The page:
Herbalism is an ancient form of healing that while rooted in early human history, has different forms in different cultures and civilizations. Being practiced in almost all schools of medicine, including both eastern and western medicine, it is no surprise that herbalism is imbued with a wide variety of concepts such as herbal energetics and the Four Elements.
Herbal energetics is a system where-in certain herbs correspond to certain universal forces such as the Four Elements. Originating in Ancient Greece, the Four Elements is a concept that describes air, water, earth, and fire are the basis of everything – including human health. As disease could be thought of as an imbalance in these four elements, herbal remedies that correspond to a certain element can then be recommended to guide the afflicted back to a state of equilibrium.
Herbalism or herbal medicine, is the ancient art and science of using medicinal plants for treating disease. Herbalism is one of the earliest forms of medicine, with archaeological evidence suggesting that Neanderthals had knowledge of which plants had medicinal properties. Historically, herbalism was a main proponent in early schools of medicine throughout different cultures and civilizations and was a significant component in both traditional medicine (e.g., traditional Chinese medicine, Ayurveda, etc.) and conventional medicine.
Herbalists (practitioners of herbalism) are trained professionals who have extensive knowledge in a wide array of subjects including human sciences (e.g., anatomy, physiology, biochemistry, etc.), botany, pharmacy, etc. Herbalists consult with clients, assess symptoms, recommend herbal remedies, sell herbal products, grow medicinal plants, and teach herbalism to other people.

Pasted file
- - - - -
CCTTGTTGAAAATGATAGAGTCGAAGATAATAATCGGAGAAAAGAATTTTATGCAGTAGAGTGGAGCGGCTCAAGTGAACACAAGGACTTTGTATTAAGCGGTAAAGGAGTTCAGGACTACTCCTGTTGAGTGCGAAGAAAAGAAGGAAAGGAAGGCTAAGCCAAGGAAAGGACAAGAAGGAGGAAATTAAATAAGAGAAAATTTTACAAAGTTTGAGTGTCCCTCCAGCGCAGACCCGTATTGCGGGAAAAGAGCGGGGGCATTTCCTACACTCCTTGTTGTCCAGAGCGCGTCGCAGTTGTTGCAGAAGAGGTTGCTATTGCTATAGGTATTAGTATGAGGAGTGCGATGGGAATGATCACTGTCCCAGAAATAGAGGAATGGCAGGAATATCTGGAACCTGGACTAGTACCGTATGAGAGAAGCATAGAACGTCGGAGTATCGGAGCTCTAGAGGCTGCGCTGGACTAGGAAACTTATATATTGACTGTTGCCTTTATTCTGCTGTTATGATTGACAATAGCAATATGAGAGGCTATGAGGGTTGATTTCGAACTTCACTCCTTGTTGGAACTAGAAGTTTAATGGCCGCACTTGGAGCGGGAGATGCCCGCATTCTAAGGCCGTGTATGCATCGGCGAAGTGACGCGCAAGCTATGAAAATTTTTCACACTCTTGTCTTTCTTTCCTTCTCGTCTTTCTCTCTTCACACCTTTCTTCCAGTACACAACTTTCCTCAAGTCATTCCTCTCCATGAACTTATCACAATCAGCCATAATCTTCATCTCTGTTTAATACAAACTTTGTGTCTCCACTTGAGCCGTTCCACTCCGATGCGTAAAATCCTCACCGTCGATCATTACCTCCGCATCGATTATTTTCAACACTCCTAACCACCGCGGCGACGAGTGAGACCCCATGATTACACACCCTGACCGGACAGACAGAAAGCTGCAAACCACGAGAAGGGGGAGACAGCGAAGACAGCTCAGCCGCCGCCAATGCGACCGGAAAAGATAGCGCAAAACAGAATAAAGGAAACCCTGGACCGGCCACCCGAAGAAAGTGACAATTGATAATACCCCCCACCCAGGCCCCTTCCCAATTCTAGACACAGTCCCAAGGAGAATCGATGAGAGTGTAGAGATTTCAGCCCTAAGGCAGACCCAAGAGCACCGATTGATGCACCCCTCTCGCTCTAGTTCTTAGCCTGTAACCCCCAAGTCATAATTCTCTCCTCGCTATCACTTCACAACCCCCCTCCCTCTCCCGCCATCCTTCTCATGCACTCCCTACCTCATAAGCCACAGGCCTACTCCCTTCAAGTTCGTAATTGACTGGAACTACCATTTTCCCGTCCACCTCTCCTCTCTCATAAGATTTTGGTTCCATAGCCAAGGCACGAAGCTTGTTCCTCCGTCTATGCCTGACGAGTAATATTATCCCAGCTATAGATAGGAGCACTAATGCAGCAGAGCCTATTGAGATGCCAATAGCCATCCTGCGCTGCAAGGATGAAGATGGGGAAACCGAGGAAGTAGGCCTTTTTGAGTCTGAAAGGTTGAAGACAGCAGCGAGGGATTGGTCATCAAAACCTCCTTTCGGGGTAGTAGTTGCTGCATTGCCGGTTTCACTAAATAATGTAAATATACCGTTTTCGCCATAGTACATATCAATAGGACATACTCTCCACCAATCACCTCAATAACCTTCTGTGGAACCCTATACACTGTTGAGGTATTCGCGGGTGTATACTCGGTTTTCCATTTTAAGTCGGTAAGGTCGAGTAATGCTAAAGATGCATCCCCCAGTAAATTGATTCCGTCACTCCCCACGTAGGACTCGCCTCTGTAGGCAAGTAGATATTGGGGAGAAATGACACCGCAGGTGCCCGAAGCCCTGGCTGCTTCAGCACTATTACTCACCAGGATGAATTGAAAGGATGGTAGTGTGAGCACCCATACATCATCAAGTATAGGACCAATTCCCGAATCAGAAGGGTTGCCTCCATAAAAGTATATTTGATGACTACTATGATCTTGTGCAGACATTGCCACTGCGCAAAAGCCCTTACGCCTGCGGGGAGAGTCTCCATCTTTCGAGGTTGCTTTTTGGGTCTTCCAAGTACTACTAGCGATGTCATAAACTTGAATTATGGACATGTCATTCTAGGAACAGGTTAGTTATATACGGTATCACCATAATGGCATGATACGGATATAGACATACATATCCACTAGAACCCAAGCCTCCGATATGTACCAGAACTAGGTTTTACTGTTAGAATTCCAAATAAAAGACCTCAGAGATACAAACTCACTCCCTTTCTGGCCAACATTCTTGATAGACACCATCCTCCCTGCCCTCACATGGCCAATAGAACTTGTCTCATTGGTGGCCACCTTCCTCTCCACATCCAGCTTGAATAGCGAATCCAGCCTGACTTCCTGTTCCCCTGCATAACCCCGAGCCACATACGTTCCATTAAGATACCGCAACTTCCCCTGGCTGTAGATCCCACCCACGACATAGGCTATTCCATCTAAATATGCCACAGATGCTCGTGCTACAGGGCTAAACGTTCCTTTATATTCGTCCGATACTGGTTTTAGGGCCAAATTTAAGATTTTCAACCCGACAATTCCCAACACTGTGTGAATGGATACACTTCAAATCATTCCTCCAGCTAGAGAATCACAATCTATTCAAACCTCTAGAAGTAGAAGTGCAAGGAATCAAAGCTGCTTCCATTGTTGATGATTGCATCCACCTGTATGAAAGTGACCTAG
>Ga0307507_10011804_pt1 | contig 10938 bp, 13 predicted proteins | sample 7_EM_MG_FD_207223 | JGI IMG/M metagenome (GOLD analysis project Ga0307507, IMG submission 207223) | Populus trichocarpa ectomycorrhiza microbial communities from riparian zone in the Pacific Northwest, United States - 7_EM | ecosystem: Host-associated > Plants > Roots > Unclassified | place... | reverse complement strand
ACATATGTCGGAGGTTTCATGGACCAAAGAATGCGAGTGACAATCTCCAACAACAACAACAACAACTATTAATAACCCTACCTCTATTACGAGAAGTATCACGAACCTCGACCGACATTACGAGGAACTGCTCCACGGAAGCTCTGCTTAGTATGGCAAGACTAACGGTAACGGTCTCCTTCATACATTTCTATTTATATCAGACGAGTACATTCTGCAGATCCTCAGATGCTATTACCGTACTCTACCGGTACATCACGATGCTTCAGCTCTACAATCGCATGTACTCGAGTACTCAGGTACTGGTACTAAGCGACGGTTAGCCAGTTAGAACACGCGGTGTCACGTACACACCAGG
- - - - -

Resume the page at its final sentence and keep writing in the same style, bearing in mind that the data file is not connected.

Despite having such early roots, herbalism remains a prominent part of health today. The World Health Organization reports that 80% of the global population practices herbalism in one way or another. Even with conventional drugs, it was reported that 74% of the top 150 prescription drugs in the United States are sourced from plants.
There are numerous reasons why people would opt to approach health through herbalism. A 2018 paper published in BMC Complementary Medicine and Therapies investigated why people use herbal medicine. The study found that people who opt for herbal medicine are those who are dissatisfied with conventional treatment, had good experiences with herbal medicine, or simply following family traditions.
Having been practiced in almost all schools of medicine developed throughout history, herbalism has adapated numerous concepts and philosophies such as herbal energetics and the Four Elements.
One thing that distinguishes traditional medicine and conventional medicine is the concept of energetics. While conventional medicine is described as a materialistic or tangible interpretation of health, traditional medicine encompasses a form of life energy or vital force. Energetics are systems used to describe this intangible connection between numerous internal and external factors, making health holistic.